When Metro Transit’s Hiawatha Line opened a decade ago, the Route 180 Mall of America express bus, which served the same endpoints over very different routes, was eliminated. When Metro Transit’s Green Line LRT opens next month, it will quickly render more than 500 daily parallel bus trips superfluous.
Or not. Turns out, the agency plans to eliminate only one of the three routes, which run, often literally, adjacent to the line, and it will not reduce its fleet or total bus trips.
Currently 26,000 riders use routes 16, 50 and 94 on an average weekday, says Metro Transit director of service development John Levin. Route 16, which most know as the University Avenue line, will drop from 10- to 20-minute frequencies and no longer travel into downtown Minneapolis. Route 50, the limited-stop line to the University of Minnesota, will go away entirely. And Route 94, the express freeway route, will maintain weekday service, but run less often nights and weekends.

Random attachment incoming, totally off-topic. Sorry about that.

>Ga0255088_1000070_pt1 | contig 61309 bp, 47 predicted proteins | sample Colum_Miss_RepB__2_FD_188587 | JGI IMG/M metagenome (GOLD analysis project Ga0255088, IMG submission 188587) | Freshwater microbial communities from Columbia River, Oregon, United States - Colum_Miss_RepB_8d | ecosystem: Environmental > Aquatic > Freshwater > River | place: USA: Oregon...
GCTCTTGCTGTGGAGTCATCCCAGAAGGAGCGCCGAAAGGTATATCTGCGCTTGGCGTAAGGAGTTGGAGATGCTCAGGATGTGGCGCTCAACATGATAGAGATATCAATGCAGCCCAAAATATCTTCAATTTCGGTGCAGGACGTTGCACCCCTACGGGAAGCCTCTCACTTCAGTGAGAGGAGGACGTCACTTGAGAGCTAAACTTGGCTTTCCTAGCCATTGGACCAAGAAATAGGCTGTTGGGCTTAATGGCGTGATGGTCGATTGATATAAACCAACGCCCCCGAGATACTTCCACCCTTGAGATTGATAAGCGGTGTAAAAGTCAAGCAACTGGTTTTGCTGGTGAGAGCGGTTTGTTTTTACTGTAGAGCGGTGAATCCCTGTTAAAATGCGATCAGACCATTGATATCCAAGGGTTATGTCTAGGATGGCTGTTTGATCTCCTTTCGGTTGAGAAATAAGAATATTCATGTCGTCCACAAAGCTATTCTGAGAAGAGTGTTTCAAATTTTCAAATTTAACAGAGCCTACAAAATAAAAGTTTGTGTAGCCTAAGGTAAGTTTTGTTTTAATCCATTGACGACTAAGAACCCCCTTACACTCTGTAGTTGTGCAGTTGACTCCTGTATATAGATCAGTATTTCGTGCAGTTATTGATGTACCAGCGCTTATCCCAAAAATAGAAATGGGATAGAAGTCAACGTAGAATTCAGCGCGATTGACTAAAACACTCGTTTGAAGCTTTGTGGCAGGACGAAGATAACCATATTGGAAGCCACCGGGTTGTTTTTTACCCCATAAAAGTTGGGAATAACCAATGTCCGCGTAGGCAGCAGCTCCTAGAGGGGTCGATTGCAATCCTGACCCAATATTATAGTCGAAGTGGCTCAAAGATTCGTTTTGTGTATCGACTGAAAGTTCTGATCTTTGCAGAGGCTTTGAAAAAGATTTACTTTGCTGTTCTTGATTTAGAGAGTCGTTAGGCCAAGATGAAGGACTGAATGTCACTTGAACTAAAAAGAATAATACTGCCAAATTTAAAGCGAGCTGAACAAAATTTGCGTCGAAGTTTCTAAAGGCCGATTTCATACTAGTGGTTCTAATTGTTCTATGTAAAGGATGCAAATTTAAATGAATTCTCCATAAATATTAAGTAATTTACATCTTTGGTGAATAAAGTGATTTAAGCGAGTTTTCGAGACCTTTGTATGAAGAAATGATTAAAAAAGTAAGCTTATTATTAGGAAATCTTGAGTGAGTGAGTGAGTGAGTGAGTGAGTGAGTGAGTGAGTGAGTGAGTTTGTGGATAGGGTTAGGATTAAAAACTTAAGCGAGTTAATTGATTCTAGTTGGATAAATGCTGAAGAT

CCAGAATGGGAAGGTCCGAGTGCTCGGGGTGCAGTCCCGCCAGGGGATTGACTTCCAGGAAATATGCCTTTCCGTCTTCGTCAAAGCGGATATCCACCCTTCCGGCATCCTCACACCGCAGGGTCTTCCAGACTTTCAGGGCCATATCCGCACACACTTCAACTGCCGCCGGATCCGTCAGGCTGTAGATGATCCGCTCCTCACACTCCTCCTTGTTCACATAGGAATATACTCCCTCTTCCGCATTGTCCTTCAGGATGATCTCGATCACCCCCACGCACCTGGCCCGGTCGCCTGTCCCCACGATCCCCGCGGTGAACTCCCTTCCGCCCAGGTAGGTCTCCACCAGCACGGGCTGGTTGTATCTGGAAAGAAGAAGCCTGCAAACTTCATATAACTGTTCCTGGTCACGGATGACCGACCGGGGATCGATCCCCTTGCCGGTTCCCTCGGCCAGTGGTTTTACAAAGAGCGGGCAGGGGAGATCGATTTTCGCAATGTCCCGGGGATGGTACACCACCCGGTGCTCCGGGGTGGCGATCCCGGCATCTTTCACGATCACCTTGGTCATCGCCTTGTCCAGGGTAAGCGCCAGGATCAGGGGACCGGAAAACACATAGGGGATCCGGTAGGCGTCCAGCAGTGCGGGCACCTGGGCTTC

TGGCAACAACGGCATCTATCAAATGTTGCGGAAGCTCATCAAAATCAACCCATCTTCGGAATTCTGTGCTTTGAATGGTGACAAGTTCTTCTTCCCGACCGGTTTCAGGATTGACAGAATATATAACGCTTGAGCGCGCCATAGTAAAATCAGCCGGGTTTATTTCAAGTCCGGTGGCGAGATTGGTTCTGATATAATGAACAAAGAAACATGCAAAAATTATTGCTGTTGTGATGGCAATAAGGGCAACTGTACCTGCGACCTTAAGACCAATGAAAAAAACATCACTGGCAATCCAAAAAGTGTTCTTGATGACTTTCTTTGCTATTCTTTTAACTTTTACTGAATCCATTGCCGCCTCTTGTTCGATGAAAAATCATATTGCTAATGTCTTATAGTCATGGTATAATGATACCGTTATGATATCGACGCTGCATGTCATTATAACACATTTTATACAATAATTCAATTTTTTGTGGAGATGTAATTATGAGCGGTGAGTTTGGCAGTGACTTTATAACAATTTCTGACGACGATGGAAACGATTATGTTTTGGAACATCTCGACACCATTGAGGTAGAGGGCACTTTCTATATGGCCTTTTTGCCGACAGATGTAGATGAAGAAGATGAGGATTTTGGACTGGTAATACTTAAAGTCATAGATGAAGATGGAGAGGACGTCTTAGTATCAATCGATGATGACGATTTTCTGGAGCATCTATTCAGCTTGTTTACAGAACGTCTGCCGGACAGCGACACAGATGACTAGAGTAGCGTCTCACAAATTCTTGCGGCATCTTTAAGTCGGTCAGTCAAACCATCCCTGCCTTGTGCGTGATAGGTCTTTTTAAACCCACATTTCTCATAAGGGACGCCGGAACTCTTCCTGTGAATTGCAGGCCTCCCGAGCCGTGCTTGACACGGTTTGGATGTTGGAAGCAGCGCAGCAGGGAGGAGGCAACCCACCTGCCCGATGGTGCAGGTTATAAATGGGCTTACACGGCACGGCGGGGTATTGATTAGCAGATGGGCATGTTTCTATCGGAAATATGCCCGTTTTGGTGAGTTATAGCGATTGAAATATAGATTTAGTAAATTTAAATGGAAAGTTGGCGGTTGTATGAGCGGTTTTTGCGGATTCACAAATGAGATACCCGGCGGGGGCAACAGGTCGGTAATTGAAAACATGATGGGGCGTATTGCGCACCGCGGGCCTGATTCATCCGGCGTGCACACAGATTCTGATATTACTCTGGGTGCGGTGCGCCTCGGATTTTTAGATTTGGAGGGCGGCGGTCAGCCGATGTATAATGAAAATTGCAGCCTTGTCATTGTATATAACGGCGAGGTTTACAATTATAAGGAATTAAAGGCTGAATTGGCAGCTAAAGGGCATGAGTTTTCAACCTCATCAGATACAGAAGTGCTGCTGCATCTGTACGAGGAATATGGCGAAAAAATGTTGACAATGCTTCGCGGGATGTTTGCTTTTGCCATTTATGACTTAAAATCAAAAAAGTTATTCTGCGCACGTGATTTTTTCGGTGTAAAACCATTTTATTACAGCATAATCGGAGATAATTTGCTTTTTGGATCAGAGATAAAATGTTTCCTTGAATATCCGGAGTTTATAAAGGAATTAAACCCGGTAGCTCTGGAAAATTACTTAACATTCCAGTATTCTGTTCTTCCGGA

(The nonstop 94D will still best the Green Line’s projected 40-minute downtown-to-downtown trip time — and that’s assuming the Green Line doesn’t take an hour or more.)
Buses and drivers excessed from these east-west trunk routes will be reallocated to serve lines funneling passengers to the Green Line (mostly north-south routes).
That the transit agency is not choosing to reap all possible savings may be counterintuitive, but Metro Transit has reasons. LRT stops are up to a half-mile apart, says Levin; Route 16 stops every eighth of a mile, a significant difference for the mobility challenged.
Route 94 “has a significant commuter market with heavy end-to-end peak ridership,” Levin says. “They are riders concerned about travel times,” and the agency isn’t sure they will find the stop-and-go on the Green Line a satisfactory substitute.
Green Line service will not resemble the LRT speedway along Hiawatha. Trains will have “signal priority,” as in downtown Minneapolis where the stoplights cycle slightly to the train’s benefit, rather than signal “preemption” on Hiawatha, where the LRT causes the lights to change.
Metro Transit admits that guesswork is involved, and understands adjustments may be inevitable. “You have to make some assumptions,” says Levin. “But we know how our riders use the system.”
This article is reprinted in partnership with Twin Cities Business.